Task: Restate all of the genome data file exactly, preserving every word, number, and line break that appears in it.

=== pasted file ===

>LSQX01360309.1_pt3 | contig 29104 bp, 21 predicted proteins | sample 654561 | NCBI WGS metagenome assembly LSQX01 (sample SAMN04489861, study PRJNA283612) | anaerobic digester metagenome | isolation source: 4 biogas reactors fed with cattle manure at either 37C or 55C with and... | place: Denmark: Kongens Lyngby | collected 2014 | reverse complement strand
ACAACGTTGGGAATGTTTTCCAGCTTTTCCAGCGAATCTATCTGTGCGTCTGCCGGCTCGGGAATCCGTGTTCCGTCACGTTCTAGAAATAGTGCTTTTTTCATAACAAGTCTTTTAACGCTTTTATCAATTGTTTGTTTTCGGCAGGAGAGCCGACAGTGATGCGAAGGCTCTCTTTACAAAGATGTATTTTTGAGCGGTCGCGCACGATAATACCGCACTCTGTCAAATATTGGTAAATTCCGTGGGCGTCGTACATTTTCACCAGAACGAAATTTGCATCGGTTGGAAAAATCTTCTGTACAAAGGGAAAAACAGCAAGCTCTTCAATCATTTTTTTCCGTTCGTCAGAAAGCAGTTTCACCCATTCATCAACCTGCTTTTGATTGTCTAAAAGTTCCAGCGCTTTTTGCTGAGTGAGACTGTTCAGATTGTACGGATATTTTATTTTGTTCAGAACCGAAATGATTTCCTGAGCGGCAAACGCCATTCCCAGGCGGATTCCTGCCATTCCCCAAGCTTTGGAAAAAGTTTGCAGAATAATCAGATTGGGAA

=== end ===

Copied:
>LSQX01360309.1_pt3 | contig 29104 bp, 21 predicted proteins | sample 654561 | NCBI WGS metagenome assembly LSQX01 (sample SAMN04489861, study PRJNA283612) | anaerobic digester metagenome | isolation source: 4 biogas reactors fed with cattle manure at either 37C or 55C with and... | place: Denmark: Kongens Lyngby | collected 2014 | reverse complement strand
ACAACGTTGGGAATGTTTTCCAGCTTTTCCAGCGAATCTATCTGTGCGTCTGCCGGCTCGGGAATCCGTGTTCCGTCACGTTCTAGAAATAGTGCTTTTTTCATAACAAGTCTTTTAACGCTTTTATCAATTGTTTGTTTTCGGCAGGAGAGCCGACAGTGATGCGAAGGCTCTCTTTACAAAGATGTATTTTTGAGCGGTCGCGCACGATAATACCGCACTCTGTCAAATATTGGTAAATTCCGTGGGCGTCGTACATTTTCACCAGAACGAAATTTGCATCGGTTGGAAAAATCTTCTGTACAAAGGGAAAAACAGCAAGCTCTTCAATCATTTTTTTCCGTTCGTCAGAAAGCAGTTTCACCCATTCATCAACCTGCTTTTGATTGTCTAAAAGTTCCAGCGCTTTTTGCTGAGTGAGACTGTTCAGATTGTACGGATATTTTATTTTGTTCAGAACCGAAATGATTTCCTGAGCGGCAAACGCCATTCCCAGGCGGATTCCTGCCATTCCCCAAGCTTTGGAAAAAGTTTGCAGAATAATCAGATTGGGAA